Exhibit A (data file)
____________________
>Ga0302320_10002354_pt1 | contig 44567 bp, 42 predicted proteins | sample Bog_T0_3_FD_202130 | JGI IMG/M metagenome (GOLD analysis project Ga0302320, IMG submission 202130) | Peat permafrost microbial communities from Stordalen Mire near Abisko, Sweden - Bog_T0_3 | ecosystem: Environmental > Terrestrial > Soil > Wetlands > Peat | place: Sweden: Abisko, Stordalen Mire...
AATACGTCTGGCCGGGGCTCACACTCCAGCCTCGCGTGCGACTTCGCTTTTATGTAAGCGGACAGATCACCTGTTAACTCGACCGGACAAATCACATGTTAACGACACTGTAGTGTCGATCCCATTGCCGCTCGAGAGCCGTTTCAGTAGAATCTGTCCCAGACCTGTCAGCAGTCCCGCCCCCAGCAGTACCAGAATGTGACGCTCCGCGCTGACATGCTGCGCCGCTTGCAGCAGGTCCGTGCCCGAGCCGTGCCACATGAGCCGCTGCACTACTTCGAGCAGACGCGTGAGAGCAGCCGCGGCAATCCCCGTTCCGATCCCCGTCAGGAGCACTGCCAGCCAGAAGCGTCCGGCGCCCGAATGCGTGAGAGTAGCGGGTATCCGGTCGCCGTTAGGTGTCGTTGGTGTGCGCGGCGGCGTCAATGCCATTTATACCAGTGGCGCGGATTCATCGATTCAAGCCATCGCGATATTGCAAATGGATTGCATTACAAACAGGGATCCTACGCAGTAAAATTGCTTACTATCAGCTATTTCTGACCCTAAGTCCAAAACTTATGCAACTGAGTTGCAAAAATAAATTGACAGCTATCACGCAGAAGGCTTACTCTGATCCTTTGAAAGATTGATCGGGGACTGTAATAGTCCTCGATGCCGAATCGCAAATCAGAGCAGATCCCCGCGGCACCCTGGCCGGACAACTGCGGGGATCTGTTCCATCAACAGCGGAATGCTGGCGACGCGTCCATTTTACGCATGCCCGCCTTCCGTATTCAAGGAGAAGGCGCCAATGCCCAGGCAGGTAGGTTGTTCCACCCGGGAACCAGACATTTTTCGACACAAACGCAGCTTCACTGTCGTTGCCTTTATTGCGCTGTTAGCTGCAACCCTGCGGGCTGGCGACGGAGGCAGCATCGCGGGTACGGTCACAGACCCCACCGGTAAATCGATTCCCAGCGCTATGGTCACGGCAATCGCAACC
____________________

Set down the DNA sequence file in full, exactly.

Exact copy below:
>Ga0302320_10002354_pt1 | contig 44567 bp, 42 predicted proteins | sample Bog_T0_3_FD_202130 | JGI IMG/M metagenome (GOLD analysis project Ga0302320, IMG submission 202130) | Peat permafrost microbial communities from Stordalen Mire near Abisko, Sweden - Bog_T0_3 | ecosystem: Environmental > Terrestrial > Soil > Wetlands > Peat | place: Sweden: Abisko, Stordalen Mire...
AATACGTCTGGCCGGGGCTCACACTCCAGCCTCGCGTGCGACTTCGCTTTTATGTAAGCGGACAGATCACCTGTTAACTCGACCGGACAAATCACATGTTAACGACACTGTAGTGTCGATCCCATTGCCGCTCGAGAGCCGTTTCAGTAGAATCTGTCCCAGACCTGTCAGCAGTCCCGCCCCCAGCAGTACCAGAATGTGACGCTCCGCGCTGACATGCTGCGCCGCTTGCAGCAGGTCCGTGCCCGAGCCGTGCCACATGAGCCGCTGCACTACTTCGAGCAGACGCGTGAGAGCAGCCGCGGCAATCCCCGTTCCGATCCCCGTCAGGAGCACTGCCAGCCAGAAGCGTCCGGCGCCCGAATGCGTGAGAGTAGCGGGTATCCGGTCGCCGTTAGGTGTCGTTGGTGTGCGCGGCGGCGTCAATGCCATTTATACCAGTGGCGCGGATTCATCGATTCAAGCCATCGCGATATTGCAAATGGATTGCATTACAAACAGGGATCCTACGCAGTAAAATTGCTTACTATCAGCTATTTCTGACCCTAAGTCCAAAACTTATGCAACTGAGTTGCAAAAATAAATTGACAGCTATCACGCAGAAGGCTTACTCTGATCCTTTGAAAGATTGATCGGGGACTGTAATAGTCCTCGATGCCGAATCGCAAATCAGAGCAGATCCCCGCGGCACCCTGGCCGGACAACTGCGGGGATCTGTTCCATCAACAGCGGAATGCTGGCGACGCGTCCATTTTACGCATGCCCGCCTTCCGTATTCAAGGAGAAGGCGCCAATGCCCAGGCAGGTAGGTTGTTCCACCCGGGAACCAGACATTTTTCGACACAAACGCAGCTTCACTGTCGTTGCCTTTATTGCGCTGTTAGCTGCAACCCTGCGGGCTGGCGACGGAGGCAGCATCGCGGGTACGGTCACAGACCCCACCGGTAAATCGATTCCCAGCGCTATGGTCACGGCAATCGCAACC